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Acta Neuropathol Commun. 2019 Oct 28;7(1):166. doi: 10.1186/s40478-019-0800-9.

Sarm1 deletion suppresses TDP-43-linked motor neuron degeneration and cortical spine loss.

Author information

1
Department of Basic and Clinical Neuroscience, The Maurice Wohl Clinical Neuroscience Institute, Institute of Psychiatry, Psychology and Neuroscience (IoPPN), King's College London, London, SE5 9RT, UK.
2
West China School of Medicine, West China Hospital, Sichuan University, Chengdu, China.
3
BRAIN Centre (Biomarker Research And Imaging for Neuroscience), Department of Neuroimaging, IoPPN, King's College London, London, UK.
4
Division of Systems Medicine, School of Medicine, University of Dundee, Dundee, Scotland, UK.
5
John van Geest Centre for Brain Repair, Department of Clinical Neurosciences, University of Cambridge, Cambridge, UK.
6
Department of Neuroscience, Sheffield Institute for Translational Neuroscience, University of Sheffield, Sheffield, UK.
7
Signalling Programme, Babraham Institute, Babraham Research Campus, Cambridge, UK.
8
Department of Basic and Clinical Neuroscience, The Maurice Wohl Clinical Neuroscience Institute, Institute of Psychiatry, Psychology and Neuroscience (IoPPN), King's College London, London, SE5 9RT, UK. jemeen.sreedharan@kcl.ac.uk.

Abstract

Amyotrophic lateral sclerosis (ALS) is a fatal neurodegenerative condition that primarily affects the motor system and shares many features with frontotemporal dementia (FTD). Evidence suggests that ALS is a 'dying-back' disease, with peripheral denervation and axonal degeneration occurring before loss of motor neuron cell bodies. Distal to a nerve injury, a similar pattern of axonal degeneration can be seen, which is mediated by an active axon destruction mechanism called Wallerian degeneration. Sterile alpha and TIR motif-containing 1 (Sarm1) is a key gene in the Wallerian pathway and its deletion provides long-term protection against both Wallerian degeneration and Wallerian-like, non-injury induced axonopathy, a retrograde degenerative process that occurs in many neurodegenerative diseases where axonal transport is impaired. Here, we explored whether Sarm1 signalling could be a therapeutic target for ALS by deleting Sarm1 from a mouse model of ALS-FTD, a TDP-43Q331K, YFP-H double transgenic mouse. Sarm1 deletion attenuated motor axon degeneration and neuromuscular junction denervation. Motor neuron cell bodies were also significantly protected. Deletion of Sarm1 also attenuated loss of layer V pyramidal neuronal dendritic spines in the primary motor cortex. Structural MRI identified the entorhinal cortex as the most significantly atrophic region, and histological studies confirmed a greater loss of neurons in the entorhinal cortex than in the motor cortex, suggesting a prominent FTD-like pattern of neurodegeneration in this transgenic mouse model. Despite the reduction in neuronal degeneration, Sarm1 deletion did not attenuate age-related behavioural deficits caused by TDP-43Q331K. However, Sarm1 deletion was associated with a significant increase in the viability of male TDP-43Q331K mice, suggesting a detrimental role of Wallerian-like pathways in the earliest stages of TDP-43Q331K-mediated neurodegeneration. Collectively, these results indicate that anti-SARM1 strategies have therapeutic potential in ALS-FTD.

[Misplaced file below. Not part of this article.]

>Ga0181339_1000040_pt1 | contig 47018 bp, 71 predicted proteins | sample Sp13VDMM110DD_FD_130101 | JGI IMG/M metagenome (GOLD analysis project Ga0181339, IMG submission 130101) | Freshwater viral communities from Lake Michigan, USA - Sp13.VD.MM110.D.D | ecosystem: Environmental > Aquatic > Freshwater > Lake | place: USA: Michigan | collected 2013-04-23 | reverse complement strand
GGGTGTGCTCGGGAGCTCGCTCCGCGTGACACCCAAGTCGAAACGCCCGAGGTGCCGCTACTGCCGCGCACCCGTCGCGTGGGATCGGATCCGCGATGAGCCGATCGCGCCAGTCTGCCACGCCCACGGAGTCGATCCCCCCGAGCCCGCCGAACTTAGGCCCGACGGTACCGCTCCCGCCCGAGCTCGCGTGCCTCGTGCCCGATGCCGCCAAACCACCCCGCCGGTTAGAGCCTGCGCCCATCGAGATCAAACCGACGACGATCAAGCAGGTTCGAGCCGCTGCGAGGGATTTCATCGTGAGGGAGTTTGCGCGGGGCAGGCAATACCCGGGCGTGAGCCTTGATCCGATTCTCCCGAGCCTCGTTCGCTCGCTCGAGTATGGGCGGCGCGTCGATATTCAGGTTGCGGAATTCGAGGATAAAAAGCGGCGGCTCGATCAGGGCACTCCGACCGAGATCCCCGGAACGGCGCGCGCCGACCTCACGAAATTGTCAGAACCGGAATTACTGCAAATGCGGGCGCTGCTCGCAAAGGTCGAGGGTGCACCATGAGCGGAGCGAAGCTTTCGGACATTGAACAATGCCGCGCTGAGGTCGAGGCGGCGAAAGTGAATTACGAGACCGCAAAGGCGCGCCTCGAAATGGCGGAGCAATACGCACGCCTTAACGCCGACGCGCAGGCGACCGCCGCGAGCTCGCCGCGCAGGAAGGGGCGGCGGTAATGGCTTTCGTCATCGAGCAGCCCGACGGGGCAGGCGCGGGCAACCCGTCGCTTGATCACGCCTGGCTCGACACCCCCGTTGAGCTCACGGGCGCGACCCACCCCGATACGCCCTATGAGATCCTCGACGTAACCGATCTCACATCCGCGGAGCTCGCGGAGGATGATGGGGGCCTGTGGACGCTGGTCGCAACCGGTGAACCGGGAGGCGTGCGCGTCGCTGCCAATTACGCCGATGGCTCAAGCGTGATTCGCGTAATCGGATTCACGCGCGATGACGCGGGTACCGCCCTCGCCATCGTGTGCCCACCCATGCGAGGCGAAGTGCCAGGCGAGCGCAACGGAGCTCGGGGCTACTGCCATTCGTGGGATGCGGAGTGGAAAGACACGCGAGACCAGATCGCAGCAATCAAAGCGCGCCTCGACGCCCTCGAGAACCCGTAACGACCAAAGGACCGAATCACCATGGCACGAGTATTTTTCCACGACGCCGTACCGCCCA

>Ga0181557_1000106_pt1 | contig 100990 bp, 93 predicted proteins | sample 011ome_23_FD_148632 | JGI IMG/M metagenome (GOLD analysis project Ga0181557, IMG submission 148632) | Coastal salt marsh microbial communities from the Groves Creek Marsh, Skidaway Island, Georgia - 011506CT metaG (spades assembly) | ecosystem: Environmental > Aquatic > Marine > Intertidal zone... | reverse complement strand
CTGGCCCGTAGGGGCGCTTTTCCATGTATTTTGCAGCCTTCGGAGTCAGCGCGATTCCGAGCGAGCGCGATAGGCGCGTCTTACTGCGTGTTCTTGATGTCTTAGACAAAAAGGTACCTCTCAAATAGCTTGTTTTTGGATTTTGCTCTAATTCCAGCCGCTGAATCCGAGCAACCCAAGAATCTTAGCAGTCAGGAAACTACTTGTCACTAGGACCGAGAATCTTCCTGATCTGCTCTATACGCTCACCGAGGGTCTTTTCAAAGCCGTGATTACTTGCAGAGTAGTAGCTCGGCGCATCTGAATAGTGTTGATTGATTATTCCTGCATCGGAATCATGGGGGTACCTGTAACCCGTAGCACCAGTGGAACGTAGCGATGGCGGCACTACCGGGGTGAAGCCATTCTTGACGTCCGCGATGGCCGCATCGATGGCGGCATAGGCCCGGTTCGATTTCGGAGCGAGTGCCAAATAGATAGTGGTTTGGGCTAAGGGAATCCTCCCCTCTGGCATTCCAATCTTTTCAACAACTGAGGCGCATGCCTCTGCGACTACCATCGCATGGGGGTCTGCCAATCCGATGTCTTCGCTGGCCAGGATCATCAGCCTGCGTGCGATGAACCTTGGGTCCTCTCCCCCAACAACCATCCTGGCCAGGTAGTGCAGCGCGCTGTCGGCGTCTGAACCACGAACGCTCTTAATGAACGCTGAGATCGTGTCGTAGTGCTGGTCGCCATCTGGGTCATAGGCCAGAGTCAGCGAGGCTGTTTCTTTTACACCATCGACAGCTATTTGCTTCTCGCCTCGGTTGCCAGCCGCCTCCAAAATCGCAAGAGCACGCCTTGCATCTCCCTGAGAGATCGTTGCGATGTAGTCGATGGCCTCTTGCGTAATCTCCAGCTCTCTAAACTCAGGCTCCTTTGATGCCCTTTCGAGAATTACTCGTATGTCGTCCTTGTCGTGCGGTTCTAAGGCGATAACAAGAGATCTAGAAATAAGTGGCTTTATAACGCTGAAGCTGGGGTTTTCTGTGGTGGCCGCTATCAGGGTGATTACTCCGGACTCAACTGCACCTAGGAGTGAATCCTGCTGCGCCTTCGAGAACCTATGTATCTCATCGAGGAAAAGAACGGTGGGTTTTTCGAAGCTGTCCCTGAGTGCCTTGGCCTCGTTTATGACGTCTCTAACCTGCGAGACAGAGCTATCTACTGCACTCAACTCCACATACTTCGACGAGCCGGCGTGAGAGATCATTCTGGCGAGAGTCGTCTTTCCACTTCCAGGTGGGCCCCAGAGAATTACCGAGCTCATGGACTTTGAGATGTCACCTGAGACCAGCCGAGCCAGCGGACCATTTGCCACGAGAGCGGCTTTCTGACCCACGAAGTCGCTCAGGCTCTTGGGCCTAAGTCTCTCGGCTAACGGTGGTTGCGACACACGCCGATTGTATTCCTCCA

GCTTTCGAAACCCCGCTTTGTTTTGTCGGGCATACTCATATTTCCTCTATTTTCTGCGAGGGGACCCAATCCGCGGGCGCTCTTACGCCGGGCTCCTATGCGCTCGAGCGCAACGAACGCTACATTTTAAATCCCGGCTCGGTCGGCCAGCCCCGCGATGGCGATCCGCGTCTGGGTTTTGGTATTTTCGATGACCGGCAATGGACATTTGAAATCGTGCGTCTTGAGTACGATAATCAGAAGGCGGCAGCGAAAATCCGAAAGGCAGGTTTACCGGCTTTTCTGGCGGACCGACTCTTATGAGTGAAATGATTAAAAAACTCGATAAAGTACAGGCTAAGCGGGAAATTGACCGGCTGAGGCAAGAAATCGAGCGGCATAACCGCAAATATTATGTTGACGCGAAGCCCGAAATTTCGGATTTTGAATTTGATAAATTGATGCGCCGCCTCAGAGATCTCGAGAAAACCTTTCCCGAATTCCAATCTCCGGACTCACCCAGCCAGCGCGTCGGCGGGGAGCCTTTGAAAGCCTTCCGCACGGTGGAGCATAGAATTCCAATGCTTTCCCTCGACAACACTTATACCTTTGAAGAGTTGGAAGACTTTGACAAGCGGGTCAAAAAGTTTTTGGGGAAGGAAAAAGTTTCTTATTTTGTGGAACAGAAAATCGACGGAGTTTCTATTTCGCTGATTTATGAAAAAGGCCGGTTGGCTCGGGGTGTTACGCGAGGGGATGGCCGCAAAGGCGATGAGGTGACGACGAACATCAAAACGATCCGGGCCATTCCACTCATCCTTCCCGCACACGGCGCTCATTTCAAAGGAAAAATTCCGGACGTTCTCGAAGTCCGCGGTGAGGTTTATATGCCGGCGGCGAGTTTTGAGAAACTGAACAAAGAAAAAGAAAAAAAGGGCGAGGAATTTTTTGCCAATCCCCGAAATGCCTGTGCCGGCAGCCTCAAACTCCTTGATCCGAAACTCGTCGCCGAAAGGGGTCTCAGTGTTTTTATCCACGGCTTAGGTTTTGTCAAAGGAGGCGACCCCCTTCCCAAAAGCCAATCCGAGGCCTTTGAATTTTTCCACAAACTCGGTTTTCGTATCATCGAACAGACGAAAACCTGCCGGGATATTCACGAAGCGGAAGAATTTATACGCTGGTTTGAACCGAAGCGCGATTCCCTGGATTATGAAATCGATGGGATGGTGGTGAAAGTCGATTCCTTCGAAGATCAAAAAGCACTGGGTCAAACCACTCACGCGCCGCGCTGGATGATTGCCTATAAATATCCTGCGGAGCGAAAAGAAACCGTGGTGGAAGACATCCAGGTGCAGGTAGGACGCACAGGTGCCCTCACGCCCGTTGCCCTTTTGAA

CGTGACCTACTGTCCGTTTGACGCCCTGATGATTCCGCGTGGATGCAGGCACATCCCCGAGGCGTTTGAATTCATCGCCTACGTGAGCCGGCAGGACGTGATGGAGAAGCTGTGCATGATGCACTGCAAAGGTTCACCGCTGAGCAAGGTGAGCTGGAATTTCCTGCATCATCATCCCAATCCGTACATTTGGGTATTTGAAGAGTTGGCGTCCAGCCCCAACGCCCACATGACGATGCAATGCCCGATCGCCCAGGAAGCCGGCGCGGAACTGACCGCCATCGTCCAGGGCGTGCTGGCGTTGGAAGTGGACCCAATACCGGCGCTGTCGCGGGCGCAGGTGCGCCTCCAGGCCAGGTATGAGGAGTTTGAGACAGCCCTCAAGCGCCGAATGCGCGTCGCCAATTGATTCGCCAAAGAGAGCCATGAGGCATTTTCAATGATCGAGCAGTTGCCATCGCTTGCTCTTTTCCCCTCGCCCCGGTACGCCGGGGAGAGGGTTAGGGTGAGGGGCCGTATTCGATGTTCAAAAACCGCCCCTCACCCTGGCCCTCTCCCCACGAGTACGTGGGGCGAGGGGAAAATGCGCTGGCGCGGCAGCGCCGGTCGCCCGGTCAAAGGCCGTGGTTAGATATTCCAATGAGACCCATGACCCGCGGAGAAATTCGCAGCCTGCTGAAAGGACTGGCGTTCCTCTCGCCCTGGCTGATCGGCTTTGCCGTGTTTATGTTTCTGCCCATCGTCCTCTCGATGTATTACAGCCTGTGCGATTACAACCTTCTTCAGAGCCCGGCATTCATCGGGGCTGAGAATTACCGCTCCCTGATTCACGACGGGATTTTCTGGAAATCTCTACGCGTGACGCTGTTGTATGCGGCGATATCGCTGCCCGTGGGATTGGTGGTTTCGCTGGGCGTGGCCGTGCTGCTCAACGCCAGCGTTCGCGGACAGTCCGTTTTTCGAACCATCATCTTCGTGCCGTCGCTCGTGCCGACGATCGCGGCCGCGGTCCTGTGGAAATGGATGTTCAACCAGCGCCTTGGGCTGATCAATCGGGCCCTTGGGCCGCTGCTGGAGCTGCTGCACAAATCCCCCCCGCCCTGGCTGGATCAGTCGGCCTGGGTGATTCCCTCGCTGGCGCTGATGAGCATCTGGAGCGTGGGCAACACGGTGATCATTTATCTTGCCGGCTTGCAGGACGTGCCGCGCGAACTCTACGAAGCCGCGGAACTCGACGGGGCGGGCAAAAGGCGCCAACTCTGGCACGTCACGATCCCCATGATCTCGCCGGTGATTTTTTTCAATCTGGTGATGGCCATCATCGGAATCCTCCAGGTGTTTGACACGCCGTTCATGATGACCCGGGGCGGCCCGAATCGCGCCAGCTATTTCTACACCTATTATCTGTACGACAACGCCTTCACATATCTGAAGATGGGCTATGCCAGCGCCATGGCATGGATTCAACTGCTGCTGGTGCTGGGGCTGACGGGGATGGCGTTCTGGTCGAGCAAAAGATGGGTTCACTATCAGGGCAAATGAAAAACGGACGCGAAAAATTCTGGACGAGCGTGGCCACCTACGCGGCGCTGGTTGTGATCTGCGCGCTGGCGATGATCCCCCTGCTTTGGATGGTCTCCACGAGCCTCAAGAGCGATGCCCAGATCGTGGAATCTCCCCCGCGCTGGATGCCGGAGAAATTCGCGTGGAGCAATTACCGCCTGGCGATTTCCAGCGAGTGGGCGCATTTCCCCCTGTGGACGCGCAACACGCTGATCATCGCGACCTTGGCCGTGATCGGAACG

KEYWORDS:

Amyotrophic lateral sclerosis; Axonal protection; Dendritic spines; Sterile alpha and TIR motif-containing protein 1; TAR DNA-binding protein 43; Wallerian degeneration

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